production workflows, archiving methods and best practices
        based on image use and capture methods and (2) to promote
        the use of the guidelines through a Web site and awareness
        campaigns within the professional photographer community.
        Partners: PhotoDistrict News, ASMP Foundation.

    *   ARTstor: Small organizations and individuals in particular
        are often not equipped to create "archive-ready" images.
        This project aims, through training and tools, to enable
        photographers to submit archive-ready images to repositories
        such as ARTstor. Development of a tool will allow
        photographers to capture technical and preservation metadata
        early in the creation workflow and embed the metadata in
        their digital images, while outreach efforts at art schools
        and professional conferences will both generate requirements
        and raise awareness of the importance of metadata to the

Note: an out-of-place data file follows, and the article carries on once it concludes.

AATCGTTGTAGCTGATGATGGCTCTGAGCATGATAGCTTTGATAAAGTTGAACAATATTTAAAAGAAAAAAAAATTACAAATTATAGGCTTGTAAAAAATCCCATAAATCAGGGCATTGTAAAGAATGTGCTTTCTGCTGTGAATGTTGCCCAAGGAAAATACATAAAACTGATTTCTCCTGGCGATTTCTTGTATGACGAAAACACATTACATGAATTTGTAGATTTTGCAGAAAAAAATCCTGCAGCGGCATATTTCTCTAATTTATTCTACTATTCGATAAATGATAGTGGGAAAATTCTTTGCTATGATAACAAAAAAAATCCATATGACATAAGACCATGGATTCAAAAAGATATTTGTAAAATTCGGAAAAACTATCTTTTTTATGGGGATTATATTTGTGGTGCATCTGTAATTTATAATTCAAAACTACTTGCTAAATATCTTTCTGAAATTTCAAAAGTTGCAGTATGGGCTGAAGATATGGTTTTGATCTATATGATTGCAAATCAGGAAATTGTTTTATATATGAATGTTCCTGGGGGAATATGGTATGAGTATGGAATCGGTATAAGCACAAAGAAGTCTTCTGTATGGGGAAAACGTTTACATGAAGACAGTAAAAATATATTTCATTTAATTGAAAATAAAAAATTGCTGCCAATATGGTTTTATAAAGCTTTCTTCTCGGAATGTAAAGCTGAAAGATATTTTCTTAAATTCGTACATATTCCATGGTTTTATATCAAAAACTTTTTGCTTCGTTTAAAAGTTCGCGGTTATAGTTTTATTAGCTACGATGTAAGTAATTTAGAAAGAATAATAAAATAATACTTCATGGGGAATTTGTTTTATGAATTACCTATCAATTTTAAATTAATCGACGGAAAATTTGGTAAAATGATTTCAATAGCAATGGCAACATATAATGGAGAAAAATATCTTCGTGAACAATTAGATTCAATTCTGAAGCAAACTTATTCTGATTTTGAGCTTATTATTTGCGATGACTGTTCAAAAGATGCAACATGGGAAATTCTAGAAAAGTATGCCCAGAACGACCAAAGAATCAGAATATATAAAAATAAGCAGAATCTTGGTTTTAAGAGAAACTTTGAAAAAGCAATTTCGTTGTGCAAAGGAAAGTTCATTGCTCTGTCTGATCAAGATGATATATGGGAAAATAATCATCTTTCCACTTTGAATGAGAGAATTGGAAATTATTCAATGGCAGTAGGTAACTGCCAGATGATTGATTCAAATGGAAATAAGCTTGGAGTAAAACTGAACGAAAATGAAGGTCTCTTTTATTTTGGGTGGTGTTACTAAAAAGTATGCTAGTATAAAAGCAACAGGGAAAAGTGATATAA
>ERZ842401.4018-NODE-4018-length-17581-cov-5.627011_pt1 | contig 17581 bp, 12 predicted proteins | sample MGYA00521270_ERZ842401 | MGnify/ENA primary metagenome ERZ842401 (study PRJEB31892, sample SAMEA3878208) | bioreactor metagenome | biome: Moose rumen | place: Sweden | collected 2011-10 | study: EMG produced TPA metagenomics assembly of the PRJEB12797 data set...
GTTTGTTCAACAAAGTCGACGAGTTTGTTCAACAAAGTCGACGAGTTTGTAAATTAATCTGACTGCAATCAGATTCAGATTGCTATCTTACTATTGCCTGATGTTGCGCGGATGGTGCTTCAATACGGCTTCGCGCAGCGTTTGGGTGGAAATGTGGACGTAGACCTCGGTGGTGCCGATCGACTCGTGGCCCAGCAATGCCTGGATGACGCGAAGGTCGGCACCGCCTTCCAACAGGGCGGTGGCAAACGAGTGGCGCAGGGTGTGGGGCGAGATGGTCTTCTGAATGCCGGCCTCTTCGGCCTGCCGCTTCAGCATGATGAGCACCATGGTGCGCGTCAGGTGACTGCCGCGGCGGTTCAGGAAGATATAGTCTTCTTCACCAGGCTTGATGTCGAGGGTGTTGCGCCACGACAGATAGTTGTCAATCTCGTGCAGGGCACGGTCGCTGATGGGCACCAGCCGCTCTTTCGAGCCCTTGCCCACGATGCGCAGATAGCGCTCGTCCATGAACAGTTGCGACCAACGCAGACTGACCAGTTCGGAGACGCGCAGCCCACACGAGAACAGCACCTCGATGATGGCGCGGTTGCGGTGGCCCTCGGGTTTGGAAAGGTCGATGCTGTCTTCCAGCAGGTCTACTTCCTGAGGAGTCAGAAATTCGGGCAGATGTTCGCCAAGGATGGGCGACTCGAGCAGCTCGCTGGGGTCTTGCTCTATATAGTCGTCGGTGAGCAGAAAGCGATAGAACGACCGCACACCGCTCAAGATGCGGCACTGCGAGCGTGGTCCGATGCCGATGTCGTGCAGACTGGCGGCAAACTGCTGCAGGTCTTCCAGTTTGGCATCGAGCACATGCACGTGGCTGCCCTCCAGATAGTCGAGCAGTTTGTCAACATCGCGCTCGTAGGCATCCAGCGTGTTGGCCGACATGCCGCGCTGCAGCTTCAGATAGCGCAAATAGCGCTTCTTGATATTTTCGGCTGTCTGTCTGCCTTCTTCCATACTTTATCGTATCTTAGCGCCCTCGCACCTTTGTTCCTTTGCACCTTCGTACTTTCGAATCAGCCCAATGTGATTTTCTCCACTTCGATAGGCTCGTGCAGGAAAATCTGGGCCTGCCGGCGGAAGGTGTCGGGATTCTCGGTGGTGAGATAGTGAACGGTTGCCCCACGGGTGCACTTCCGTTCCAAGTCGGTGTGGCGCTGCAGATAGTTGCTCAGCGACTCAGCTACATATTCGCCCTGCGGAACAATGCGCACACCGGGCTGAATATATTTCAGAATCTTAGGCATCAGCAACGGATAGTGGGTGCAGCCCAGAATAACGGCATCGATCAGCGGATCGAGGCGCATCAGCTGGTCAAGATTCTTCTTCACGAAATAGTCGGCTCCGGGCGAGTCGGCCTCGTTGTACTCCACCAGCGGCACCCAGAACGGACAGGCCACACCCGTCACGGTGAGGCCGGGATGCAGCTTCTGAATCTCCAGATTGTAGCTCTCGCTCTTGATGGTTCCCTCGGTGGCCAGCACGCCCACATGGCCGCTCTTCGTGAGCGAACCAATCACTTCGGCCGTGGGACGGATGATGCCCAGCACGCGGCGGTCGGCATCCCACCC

long-term usability and preservation of digital photographs.
        Partners: Art on File, Artesia, Josef and Anni Albers
        Foundation, Northwestern University.

    *   BMS/Chace: The adoption of digital recording has virtually
        eliminated the vital documentation once created on paper
        during the recording process. At the same time it has
        created tremendous unrealized potential to create and
        maintain all key information about a recording throughout
        its life cycle. The project focuses on creating a
        standardized approach for gathering and managing metadata
        for recorded music and developing software models to assist
        creators and owners in collecting the data. A standardized
        metadata environment will allow content creators, record
        labels, individuals and cultural heritage institutions to
        document, archive and manage "born digital" recordings
        effectively. Partners: Sony BMG Music, Universal Music
        Group, EMI Group, Buena Vista Music Group and the Producers
        and Engineers Wing of the National Academy of Recording Arts
        and Sciences.

    *   Stock Artists Alliance (SAA): Essential information about
        stock images is frequently lost as images are disseminated
        across multiple distributors, licensees and end users,
        making the archiving and repurposing of these images
        difficult. SAA, through online resources and educational